The cytoskeletons of Y-1 mouse adrenal tumor cells contain a calcium and phospholipid-dependent protein kinase (protein kinase C) that is bound sufficiently tight to resist extraction by 0.5% Triton but not by 1.0% Triton. The enzyme has been purified to near homogeneity from cytoskeleton and cytosol. It shows features typical of this type of kinase, namely a requirement for Ca2+ and phospholipid, stimulation by tumor promoters but not by nontumor-promoting phorbol esters, and inhibition by trifluoperazine. The enzyme shows specificity for four substrates found in the cytoskeleton, namely 80, 33, 20, and 18 kD. The first three substrates are phosphorylated by the enzyme; the fourth is dephosphorylated and is therefore affected by the kinase indirectly. The 80-kD protein is the kinase enzyme itself which is autophosphorylated in vitro and in the cytoskeleton. The 20-kD protein is myosin light chain. The 33- and 18-kD proteins are unidentified. The same substrates were phosphorylated when Y-1 cells were permeabilized with digitonin and incubated with [gamma-32P]ATP and phorbol-12-myristate-13-acetate. Partly purified protein kinase C changes the extent of phosphorylation of the same substrates when added to cytoskeletons previously extracted to remove endogenous protein kinase C. Addition of Ca2+, phosphatidylserine, and phorbol-12-myristate-13-acetate to cytoskeletons, and addition of these three agents plus protein kinase C to extracted cytoskeletons, causes these structures to undergo a rapid and extensive rounding. A similar change is induced in intact cells by addition of phorbol ester. It is concluded that protein kinase C is capable of changing the shape of adrenal cells by an action that involves autophosphorylation and phosphorylation of myosin light chain. This response may in turn be related to the steroidogenic responses to ACTH and cyclic AMP.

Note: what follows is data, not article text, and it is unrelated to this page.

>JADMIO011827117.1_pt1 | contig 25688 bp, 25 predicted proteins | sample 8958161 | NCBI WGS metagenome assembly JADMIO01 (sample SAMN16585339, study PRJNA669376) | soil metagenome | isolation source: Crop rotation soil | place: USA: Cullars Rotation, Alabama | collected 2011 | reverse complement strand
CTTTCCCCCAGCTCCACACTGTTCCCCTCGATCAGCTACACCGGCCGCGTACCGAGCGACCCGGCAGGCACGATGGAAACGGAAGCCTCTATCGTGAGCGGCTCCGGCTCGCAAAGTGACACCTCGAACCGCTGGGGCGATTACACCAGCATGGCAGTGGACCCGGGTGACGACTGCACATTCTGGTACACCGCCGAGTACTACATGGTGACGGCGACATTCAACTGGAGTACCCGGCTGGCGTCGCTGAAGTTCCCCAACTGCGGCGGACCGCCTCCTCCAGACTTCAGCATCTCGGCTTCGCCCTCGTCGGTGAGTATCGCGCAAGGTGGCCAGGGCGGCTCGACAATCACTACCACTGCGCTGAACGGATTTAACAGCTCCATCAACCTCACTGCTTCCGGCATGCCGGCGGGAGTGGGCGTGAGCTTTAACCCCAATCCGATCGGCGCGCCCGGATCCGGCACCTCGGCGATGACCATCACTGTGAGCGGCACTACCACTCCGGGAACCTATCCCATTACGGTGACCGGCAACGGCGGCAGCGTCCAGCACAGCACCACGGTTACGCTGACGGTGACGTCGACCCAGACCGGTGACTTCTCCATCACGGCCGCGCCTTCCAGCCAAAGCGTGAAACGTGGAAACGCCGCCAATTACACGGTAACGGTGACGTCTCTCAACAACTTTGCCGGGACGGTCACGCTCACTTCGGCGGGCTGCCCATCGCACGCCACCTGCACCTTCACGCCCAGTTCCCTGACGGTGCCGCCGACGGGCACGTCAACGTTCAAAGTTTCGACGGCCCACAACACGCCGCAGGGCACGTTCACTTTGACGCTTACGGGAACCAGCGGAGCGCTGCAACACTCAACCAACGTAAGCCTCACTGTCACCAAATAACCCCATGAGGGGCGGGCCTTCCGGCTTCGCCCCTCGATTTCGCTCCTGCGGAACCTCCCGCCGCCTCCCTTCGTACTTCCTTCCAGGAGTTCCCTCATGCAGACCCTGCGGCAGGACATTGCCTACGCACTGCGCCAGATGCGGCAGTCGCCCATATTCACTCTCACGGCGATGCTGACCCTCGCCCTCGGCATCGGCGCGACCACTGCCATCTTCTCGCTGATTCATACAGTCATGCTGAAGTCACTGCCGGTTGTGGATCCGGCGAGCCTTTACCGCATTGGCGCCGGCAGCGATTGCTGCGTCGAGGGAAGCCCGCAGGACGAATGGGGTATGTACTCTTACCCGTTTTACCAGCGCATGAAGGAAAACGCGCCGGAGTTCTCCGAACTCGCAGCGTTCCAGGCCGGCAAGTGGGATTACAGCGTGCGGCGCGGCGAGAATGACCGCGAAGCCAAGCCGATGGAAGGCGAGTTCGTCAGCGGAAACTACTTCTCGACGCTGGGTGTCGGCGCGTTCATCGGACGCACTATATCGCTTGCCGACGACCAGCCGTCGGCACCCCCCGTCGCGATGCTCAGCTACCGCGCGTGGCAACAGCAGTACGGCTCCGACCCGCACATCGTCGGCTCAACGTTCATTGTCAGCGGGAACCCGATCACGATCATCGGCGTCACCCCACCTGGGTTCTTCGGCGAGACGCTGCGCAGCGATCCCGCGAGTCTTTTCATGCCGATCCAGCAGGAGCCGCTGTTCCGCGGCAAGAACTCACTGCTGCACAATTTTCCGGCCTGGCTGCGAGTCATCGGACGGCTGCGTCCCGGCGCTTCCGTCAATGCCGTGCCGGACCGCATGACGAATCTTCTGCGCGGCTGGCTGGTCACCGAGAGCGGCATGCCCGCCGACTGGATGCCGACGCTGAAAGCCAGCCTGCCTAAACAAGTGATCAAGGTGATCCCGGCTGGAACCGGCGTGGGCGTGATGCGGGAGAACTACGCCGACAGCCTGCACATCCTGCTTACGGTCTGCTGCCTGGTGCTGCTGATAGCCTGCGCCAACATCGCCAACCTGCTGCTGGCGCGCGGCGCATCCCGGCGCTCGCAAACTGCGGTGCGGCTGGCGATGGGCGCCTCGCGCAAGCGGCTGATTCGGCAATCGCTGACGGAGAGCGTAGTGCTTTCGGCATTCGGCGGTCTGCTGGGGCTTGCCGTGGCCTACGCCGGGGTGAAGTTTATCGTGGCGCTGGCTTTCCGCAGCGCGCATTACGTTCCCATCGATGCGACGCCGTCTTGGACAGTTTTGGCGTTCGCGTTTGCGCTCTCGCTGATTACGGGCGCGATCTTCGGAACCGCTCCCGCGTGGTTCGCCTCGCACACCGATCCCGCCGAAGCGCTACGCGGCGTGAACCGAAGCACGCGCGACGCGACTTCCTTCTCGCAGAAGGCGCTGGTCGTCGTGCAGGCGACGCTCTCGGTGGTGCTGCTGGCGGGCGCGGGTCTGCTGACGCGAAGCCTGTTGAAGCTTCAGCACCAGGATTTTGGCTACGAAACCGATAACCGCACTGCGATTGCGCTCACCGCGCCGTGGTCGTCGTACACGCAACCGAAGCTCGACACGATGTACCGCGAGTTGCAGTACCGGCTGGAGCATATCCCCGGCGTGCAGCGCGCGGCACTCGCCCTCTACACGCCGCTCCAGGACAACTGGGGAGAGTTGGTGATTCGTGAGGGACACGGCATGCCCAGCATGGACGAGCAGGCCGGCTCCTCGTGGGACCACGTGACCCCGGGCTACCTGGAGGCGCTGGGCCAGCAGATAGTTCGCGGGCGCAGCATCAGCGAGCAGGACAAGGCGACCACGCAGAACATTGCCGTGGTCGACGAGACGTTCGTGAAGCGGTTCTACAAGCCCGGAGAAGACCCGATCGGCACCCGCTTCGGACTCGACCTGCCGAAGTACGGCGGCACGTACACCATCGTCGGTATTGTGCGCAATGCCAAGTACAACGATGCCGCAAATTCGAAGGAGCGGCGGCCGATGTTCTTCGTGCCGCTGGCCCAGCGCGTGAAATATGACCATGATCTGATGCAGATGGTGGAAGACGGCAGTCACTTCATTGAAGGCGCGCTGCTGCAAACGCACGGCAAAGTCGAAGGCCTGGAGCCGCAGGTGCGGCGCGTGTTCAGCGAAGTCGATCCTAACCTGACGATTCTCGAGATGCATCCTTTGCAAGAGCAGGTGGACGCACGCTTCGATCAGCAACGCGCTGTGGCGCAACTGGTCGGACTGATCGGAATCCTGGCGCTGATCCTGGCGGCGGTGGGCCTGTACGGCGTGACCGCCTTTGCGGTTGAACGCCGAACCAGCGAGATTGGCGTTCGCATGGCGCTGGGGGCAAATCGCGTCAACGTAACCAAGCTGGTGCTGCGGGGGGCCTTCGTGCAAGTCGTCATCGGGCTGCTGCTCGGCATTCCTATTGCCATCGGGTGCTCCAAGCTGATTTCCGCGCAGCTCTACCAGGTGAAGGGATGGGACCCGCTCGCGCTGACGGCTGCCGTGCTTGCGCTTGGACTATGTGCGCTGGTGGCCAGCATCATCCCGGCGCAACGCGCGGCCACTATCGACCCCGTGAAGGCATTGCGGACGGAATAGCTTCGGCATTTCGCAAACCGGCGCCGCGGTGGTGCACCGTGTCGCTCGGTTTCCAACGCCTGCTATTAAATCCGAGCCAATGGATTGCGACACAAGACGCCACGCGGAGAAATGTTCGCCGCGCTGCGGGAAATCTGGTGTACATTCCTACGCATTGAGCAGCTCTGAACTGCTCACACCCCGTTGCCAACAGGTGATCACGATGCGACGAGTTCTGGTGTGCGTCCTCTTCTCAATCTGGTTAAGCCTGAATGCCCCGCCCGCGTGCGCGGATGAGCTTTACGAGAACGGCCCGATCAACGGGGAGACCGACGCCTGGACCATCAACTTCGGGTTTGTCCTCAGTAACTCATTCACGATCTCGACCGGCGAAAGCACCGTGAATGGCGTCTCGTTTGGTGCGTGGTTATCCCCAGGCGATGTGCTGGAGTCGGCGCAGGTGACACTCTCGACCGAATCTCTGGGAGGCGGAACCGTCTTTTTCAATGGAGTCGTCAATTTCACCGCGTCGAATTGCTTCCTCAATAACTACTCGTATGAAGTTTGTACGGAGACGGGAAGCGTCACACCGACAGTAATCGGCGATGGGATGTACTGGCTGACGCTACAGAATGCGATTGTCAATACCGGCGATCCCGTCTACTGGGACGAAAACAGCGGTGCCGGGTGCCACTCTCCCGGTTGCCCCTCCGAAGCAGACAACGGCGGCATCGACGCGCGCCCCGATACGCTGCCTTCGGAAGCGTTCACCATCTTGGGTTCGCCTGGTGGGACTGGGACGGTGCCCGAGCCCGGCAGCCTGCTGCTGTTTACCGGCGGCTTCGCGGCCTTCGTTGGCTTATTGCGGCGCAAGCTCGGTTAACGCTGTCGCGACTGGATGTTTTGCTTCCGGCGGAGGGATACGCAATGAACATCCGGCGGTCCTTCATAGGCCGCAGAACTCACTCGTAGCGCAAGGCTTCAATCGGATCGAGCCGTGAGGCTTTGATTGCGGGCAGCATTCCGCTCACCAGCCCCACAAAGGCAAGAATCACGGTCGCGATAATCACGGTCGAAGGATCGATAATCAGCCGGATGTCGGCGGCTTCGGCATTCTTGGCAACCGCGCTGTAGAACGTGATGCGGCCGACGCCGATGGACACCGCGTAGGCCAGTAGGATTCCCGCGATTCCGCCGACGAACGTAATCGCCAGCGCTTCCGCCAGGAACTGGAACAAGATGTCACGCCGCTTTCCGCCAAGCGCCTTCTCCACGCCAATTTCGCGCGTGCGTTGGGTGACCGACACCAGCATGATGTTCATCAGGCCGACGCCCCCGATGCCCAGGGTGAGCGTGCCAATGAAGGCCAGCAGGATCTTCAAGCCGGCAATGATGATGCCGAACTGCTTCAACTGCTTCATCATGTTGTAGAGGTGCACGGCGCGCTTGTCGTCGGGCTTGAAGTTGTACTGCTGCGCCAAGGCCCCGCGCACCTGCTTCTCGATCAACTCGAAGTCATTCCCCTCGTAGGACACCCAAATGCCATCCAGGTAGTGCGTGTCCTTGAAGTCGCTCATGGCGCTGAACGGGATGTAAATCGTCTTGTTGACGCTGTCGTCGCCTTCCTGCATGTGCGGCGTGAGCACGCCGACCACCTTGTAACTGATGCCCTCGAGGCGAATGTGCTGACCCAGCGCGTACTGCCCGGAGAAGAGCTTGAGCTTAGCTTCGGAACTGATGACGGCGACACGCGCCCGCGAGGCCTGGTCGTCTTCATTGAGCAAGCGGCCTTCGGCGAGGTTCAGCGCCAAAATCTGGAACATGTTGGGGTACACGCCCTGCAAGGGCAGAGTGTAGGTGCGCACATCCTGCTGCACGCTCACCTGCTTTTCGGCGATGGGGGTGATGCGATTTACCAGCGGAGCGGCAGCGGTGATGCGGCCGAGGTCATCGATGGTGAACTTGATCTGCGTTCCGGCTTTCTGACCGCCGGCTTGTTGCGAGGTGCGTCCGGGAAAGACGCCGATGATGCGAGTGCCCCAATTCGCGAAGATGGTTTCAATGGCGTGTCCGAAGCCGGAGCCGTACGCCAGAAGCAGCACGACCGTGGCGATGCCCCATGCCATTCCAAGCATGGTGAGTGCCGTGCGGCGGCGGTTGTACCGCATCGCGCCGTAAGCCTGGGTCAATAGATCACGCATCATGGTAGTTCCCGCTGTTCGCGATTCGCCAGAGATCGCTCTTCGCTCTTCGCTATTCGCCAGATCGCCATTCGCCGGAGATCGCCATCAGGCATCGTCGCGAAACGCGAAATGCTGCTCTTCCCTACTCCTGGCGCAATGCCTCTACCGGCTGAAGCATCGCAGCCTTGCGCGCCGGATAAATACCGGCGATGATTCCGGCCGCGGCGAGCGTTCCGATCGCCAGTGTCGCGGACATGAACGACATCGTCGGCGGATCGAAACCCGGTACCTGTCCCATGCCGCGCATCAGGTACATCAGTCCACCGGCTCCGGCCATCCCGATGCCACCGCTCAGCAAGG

This content is only available as a PDF.